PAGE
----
Each and every time we learn of a teacher, activist, scholar, artist, professor, organizer, coordinator, or facilitator who is or has used The Panza Monologues as a teaching tool, we are extremely gratified and thankful. Our second edition of the play in publication was specifically conceived of and designed to help facilitate its use in classrooms of all kinds. We included numerous kinds of materials to accompany the script in order to inspire its use as a wide reaching teaching tool.
Our blog series "Pedagogy of the Panza" celebrates and profiles teachers and their innovative instruction using The Panza Monologues, Second Edition. These posts showcase important, determined, and ingenious teachers of all kinds who are taking our work to the next level of its manifestation. Are you using The Panza Monologues, Second Edition in your classroom? We’d love to hear your story – contact us! firstname.lastname@example.org
Hometown: Los Angeles, where I currently live.
Where do you teach?
I am an Assistant Professor of Critical Studies at the School of Dramatic Arts at the University of Southern California. I taught The Panza Monologues at Northwestern University earlier this year.
In what class/type of class did you use The Panza Monologues in?
It was an upper-division seminar called “Latina Theatre & Feminisms” that was cross-listed in Gender & Sexuality Studies, Latina and Latino Studies, and Theatre.
Why did you choose to teach The Panza Monologues in your class?
I chose The Panza Monologues for a number of reasons. First, the class included the term “Latina Theatre” in the title but I wanted to challenge any limits that the term implies. The students read plays written by Latinas, but the subject matter of the plays varied widely. They also read a play written by a Latino with a strong Latina lead role and discussed various Latina performance pieces. Second, the class discussed the Latina body as a site of memory in the theoretical readings on Chicana Feminism and in discussions on other plays, so having The Panza Monologues as the penultimate text really brought a lot of the course themes together. Third, Virginia & Irma’s voice and Virginia's performance style are essential to discussing Latina performance as a genre today, and where it falls in the trajectory of Latina and Latino theatre history.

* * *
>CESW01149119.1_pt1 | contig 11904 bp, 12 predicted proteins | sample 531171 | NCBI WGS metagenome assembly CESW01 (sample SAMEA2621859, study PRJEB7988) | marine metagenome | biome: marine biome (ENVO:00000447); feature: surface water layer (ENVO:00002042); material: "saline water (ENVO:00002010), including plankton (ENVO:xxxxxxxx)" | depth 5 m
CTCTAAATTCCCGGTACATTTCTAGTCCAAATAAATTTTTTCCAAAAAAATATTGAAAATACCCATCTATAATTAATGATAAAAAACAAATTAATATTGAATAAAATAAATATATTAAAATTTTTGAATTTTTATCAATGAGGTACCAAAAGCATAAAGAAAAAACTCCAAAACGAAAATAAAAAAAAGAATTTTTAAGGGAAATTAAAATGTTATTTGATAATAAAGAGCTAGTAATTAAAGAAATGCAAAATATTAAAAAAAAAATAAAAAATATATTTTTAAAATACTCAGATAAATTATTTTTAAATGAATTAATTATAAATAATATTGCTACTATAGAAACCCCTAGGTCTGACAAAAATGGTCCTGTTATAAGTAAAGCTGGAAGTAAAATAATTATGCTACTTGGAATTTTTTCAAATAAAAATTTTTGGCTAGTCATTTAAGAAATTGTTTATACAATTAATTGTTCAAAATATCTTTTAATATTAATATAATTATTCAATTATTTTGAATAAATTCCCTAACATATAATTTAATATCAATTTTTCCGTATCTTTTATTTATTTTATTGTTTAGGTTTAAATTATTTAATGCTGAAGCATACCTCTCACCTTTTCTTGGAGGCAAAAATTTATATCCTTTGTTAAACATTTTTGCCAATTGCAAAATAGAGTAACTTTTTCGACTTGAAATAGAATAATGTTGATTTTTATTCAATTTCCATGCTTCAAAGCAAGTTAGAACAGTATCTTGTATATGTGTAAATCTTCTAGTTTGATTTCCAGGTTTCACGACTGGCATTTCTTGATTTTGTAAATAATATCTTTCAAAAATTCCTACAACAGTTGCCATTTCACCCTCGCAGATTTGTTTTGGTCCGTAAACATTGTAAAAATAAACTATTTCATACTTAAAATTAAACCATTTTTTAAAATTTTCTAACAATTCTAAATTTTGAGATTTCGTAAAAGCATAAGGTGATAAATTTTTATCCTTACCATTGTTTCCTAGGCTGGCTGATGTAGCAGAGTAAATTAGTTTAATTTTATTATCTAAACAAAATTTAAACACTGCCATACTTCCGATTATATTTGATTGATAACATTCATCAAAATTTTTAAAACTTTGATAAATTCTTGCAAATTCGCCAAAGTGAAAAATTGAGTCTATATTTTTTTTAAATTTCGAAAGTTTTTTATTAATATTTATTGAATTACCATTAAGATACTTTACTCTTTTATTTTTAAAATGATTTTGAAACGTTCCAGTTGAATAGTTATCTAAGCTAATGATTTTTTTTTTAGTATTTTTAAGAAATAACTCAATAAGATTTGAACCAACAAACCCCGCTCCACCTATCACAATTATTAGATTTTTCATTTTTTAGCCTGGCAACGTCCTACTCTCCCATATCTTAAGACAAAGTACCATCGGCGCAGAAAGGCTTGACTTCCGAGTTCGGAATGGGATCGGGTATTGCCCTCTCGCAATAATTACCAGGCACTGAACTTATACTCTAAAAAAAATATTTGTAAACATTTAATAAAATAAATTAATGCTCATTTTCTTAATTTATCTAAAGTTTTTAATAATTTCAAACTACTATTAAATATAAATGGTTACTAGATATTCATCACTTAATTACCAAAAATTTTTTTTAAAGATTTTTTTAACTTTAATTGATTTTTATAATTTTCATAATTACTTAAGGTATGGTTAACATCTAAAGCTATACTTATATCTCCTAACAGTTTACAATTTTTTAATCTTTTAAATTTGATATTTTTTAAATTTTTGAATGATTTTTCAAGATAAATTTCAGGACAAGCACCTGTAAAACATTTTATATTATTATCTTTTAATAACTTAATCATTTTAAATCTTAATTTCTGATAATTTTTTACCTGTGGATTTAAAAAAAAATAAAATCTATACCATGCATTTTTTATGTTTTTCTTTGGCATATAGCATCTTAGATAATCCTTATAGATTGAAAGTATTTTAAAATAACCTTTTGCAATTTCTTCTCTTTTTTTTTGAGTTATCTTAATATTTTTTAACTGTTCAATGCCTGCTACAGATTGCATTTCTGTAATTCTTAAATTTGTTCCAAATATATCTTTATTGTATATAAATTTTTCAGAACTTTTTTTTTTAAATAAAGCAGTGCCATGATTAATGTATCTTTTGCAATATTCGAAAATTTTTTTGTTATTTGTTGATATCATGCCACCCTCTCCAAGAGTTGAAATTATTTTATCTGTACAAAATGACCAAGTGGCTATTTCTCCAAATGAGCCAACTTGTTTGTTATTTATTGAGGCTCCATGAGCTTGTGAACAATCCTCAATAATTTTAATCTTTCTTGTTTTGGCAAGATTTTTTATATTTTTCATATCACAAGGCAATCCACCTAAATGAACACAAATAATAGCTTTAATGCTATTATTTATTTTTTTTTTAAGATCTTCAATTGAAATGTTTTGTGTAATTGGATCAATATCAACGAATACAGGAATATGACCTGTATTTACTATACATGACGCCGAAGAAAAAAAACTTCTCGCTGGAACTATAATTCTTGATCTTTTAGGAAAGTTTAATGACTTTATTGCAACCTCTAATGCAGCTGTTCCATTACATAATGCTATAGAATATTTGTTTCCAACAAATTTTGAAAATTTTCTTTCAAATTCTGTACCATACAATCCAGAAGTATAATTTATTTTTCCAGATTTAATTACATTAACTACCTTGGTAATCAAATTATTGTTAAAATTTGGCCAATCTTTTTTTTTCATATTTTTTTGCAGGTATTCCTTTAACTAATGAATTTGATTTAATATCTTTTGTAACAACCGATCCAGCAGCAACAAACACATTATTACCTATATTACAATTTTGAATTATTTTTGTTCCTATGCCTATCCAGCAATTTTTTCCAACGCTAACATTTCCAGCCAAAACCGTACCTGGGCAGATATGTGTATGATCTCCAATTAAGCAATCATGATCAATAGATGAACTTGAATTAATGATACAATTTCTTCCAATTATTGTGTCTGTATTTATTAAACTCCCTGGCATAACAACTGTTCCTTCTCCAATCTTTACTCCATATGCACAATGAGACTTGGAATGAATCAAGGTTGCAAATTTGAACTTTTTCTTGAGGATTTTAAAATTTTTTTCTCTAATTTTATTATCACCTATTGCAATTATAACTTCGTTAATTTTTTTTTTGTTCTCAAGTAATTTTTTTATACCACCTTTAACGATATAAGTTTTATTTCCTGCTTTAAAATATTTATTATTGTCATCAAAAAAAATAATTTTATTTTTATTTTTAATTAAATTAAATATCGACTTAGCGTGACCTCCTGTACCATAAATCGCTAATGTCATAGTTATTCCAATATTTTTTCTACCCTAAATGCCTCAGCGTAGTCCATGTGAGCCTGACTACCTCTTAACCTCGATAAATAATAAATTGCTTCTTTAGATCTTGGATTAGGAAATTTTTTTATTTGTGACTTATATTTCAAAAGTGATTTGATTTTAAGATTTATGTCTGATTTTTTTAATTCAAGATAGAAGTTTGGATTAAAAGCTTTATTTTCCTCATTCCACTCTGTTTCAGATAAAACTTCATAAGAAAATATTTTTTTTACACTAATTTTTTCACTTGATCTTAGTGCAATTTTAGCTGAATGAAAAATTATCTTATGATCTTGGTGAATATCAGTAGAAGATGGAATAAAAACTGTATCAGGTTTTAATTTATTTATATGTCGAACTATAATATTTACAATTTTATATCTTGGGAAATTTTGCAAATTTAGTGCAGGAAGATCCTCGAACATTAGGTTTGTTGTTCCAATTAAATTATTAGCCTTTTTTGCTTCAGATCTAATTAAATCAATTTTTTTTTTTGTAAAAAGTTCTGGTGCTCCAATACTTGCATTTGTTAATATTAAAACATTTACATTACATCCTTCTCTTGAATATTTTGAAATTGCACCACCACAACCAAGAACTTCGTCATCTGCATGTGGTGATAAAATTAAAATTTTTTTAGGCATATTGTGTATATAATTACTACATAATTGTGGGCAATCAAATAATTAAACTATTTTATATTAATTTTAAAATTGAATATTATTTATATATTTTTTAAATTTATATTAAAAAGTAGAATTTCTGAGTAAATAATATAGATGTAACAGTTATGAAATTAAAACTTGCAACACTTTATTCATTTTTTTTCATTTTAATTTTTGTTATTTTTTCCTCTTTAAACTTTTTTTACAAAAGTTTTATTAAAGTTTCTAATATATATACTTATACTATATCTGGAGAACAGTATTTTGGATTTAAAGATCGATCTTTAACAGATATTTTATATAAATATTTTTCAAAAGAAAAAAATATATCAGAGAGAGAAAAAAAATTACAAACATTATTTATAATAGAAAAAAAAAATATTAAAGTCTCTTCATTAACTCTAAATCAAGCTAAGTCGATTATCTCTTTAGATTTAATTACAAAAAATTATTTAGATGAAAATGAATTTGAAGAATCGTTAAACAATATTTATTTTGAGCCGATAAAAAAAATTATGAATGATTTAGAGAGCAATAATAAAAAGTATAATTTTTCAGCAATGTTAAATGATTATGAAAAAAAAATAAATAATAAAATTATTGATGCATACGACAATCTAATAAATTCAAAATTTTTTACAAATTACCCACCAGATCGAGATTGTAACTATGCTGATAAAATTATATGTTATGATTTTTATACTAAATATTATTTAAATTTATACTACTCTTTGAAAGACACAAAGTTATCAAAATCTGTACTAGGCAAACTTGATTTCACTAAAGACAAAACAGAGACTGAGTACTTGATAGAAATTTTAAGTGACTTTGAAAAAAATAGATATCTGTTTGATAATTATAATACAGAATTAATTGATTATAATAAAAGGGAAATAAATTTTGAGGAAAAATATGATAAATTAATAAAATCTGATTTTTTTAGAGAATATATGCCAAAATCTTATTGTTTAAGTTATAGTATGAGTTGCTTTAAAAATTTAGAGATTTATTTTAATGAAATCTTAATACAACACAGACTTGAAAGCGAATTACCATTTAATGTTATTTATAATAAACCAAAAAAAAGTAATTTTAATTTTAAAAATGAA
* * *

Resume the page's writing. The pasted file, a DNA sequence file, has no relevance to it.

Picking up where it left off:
How did you teach The Panza Monologues (any fun or meaningful activities or panza teaching tools you want to share)?
The class first watched the DVD of the performance without reading the book. This allowed students to experience the piece with the dramaturgy and performance elements. I also showed clips from Eve Ensler’s The Vagina Monologues, and the students discussed the different methods for solo performance, especially the use of voice and music.
After watching the video, we discussed some of the book’s contents, especially Virginia & Irma’s research process that led to the stories in the piece and the emphasis that Virginia and Irma place on pedagogy. Because of the first-person narration and the physicality of the storytelling style, the students initially thought that these were Virginia’s personal stories. We talked about theatre as a tool for raising consciousness and the ethics of performing other people’s narratives, especially when they focus on the body, sexuality, and violence.
Why is The Panza Monologues important to your field of study? What conversations/issues did the book raise?
The Latina body is often eroticized or maternalized in the media and in popular culture, but in Virginia & Irma’s work it is presented as a site of collective and personal memory. The collective memory includes a history of structural violence toward the Latino community, especially Chicanas/os, in the form of food deserts and mis-education about diet and the body. We devoted a unit solely to Xicanisma early in the term, and the students related the concept of Theory in the Flesh and ideas about embodied knowledge to The Panza Monologues. Virginia & Irma’s piece brought all of it together.
What did you learn about your teaching or about your students from teaching The Panza Monologues?
I learned that my students, who were from a variety of backgrounds, would each relate to something different in the piece. I expected to talk about solo performance as a genre and performance elements (the use of the altar, music, and physicality), but the discussions ranged from the representation of the female body in the mainstream media to the historical relationships of food and cultures to making the body an agent of activism.
Favorite Quote from The Panza Monologues Book?
"I never wanted to look like her, but slowly the image of my mother crept into my own body." From "Cha-Cha to Panza"
Carla Della Gatta is an Assistant Professor of Critical Studies at the USC School of Dramatic Arts. She has published articles and reviews in academic journals, and served as a dramaturg, translator, and scholar for the theatre. Her research areas include early modern drama and theatre history, Latina/o Theatre, Spanish Golden Age theatre, adaptation theory, postcolonial feminism, and critical race theory.
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